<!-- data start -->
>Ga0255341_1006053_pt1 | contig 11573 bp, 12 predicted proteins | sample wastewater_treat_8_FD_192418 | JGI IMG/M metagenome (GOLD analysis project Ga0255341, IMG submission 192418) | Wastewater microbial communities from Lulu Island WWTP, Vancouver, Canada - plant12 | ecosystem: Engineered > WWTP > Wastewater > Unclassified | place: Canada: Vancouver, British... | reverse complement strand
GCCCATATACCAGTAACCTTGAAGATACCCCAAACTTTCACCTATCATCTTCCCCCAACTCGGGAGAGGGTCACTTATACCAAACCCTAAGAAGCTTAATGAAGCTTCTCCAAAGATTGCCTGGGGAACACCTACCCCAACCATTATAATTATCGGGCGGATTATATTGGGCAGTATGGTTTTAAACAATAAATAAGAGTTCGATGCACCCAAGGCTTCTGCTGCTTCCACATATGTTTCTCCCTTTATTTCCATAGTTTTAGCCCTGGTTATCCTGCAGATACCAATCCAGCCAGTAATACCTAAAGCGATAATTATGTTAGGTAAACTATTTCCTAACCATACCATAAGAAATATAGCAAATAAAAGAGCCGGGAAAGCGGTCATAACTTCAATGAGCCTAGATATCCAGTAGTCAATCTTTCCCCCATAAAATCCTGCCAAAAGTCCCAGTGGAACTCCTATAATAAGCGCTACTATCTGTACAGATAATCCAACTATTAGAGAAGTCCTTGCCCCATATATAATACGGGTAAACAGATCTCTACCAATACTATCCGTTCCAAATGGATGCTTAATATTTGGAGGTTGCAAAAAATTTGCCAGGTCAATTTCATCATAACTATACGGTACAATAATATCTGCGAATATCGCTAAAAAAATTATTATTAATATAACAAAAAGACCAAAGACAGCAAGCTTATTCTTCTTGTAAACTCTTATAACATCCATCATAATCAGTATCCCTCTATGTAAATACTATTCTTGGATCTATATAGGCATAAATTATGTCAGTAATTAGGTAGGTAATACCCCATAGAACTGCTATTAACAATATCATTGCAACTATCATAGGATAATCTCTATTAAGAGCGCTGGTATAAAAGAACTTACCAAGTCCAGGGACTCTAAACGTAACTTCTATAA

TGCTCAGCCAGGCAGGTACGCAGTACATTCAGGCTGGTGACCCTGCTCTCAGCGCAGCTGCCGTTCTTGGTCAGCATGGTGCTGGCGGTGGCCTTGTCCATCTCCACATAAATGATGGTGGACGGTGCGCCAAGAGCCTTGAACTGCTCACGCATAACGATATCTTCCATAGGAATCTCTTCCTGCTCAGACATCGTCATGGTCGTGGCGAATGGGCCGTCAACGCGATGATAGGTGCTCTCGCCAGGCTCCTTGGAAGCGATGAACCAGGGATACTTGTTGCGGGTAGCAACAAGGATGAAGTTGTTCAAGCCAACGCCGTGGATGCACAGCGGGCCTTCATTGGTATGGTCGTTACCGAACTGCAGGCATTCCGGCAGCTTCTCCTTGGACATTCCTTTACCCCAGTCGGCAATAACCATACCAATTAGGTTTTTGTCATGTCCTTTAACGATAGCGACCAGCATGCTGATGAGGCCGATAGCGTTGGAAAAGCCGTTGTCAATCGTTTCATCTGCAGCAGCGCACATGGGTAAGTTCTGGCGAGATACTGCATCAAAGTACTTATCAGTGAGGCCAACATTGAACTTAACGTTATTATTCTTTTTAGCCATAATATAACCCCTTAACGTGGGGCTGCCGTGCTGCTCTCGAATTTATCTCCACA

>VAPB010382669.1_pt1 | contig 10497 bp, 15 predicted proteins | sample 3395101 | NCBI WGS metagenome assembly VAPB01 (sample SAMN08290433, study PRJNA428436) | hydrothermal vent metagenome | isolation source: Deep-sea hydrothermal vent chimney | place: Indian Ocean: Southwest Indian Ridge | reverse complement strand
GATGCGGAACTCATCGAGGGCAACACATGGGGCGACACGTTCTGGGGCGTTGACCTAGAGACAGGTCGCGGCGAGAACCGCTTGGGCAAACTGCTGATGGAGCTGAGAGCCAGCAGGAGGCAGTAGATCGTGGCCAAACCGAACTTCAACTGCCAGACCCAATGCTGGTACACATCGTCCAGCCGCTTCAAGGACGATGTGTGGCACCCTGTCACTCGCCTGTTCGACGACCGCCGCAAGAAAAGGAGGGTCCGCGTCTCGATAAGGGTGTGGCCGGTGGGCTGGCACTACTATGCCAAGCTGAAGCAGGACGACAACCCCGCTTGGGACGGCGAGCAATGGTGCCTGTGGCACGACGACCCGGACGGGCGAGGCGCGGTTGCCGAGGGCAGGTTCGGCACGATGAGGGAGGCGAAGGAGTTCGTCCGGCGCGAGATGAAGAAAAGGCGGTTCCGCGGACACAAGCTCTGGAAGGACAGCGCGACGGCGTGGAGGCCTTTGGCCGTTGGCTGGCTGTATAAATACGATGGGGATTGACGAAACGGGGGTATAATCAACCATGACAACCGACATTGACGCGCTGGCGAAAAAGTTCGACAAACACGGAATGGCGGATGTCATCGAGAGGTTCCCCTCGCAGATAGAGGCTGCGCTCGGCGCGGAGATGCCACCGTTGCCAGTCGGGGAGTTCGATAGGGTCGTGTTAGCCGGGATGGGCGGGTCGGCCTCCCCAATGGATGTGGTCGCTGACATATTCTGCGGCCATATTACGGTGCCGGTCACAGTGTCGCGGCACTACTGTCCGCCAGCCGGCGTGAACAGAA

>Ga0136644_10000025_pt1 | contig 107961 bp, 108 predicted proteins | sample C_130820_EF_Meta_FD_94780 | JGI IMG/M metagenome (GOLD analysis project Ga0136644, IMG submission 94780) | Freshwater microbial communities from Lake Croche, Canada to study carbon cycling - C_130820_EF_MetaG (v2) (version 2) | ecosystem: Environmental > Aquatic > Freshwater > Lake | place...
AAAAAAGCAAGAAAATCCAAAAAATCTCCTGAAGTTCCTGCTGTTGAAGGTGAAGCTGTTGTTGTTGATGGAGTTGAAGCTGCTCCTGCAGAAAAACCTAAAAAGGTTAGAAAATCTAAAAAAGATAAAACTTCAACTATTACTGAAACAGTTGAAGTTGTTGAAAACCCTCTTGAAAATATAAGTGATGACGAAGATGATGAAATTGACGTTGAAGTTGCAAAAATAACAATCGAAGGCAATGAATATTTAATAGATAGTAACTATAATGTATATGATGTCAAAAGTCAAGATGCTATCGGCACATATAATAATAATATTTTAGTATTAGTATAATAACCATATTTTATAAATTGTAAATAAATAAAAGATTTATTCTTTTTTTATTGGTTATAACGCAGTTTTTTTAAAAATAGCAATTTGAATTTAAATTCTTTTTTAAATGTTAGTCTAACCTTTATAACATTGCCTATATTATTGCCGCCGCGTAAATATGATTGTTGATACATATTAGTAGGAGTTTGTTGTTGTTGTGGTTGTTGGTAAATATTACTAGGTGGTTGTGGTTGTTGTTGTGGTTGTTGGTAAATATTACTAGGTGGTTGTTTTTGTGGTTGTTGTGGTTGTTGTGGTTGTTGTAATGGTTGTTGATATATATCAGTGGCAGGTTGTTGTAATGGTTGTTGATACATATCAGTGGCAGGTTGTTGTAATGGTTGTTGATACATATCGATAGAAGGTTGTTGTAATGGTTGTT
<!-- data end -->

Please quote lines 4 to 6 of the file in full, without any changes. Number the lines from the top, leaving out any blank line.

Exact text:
>VAPB010382669.1_pt1 | contig 10497 bp, 15 predicted proteins | sample 3395101 | NCBI WGS metagenome assembly VAPB01 (sample SAMN08290433, study PRJNA428436) | hydrothermal vent metagenome | isolation source: Deep-sea hydrothermal vent chimney | place: Indian Ocean: Southwest Indian Ridge | reverse complement strand
GATGCGGAACTCATCGAGGGCAACACATGGGGCGACACGTTCTGGGGCGTTGACCTAGAGACAGGTCGCGGCGAGAACCGCTTGGGCAAACTGCTGATGGAGCTGAGAGCCAGCAGGAGGCAGTAGATCGTGGCCAAACCGAACTTCAACTGCCAGACCCAATGCTGGTACACATCGTCCAGCCGCTTCAAGGACGATGTGTGGCACCCTGTCACTCGCCTGTTCGACGACCGCCGCAAGAAAAGGAGGGTCCGCGTCTCGATAAGGGTGTGGCCGGTGGGCTGGCACTACTATGCCAAGCTGAAGCAGGACGACAACCCCGCTTGGGACGGCGAGCAATGGTGCCTGTGGCACGACGACCCGGACGGGCGAGGCGCGGTTGCCGAGGGCAGGTTCGGCACGATGAGGGAGGCGAAGGAGTTCGTCCGGCGCGAGATGAAGAAAAGGCGGTTCCGCGGACACAAGCTCTGGAAGGACAGCGCGACGGCGTGGAGGCCTTTGGCCGTTGGCTGGCTGTATAAATACGATGGGGATTGACGAAACGGGGGTATAATCAACCATGACAACCGACATTGACGCGCTGGCGAAAAAGTTCGACAAACACGGAATGGCGGATGTCATCGAGAGGTTCCCCTCGCAGATAGAGGCTGCGCTCGGCGCGGAGATGCCACCGTTGCCAGTCGGGGAGTTCGATAGGGTCGTGTTAGCCGGGATGGGCGGGTCGGCCTCCCCAATGGATGTGGTCGCTGACATATTCTGCGGCCATATTACGGTGCCGGTCACAGTGTCGCGGCACTACTGTCCGCCAGCCGGCGTGAACAGAA

>Ga0136644_10000025_pt1 | contig 107961 bp, 108 predicted proteins | sample C_130820_EF_Meta_FD_94780 | JGI IMG/M metagenome (GOLD analysis project Ga0136644, IMG submission 94780) | Freshwater microbial communities from Lake Croche, Canada to study carbon cycling - C_130820_EF_MetaG (v2) (version 2) | ecosystem: Environmental > Aquatic > Freshwater > Lake | place...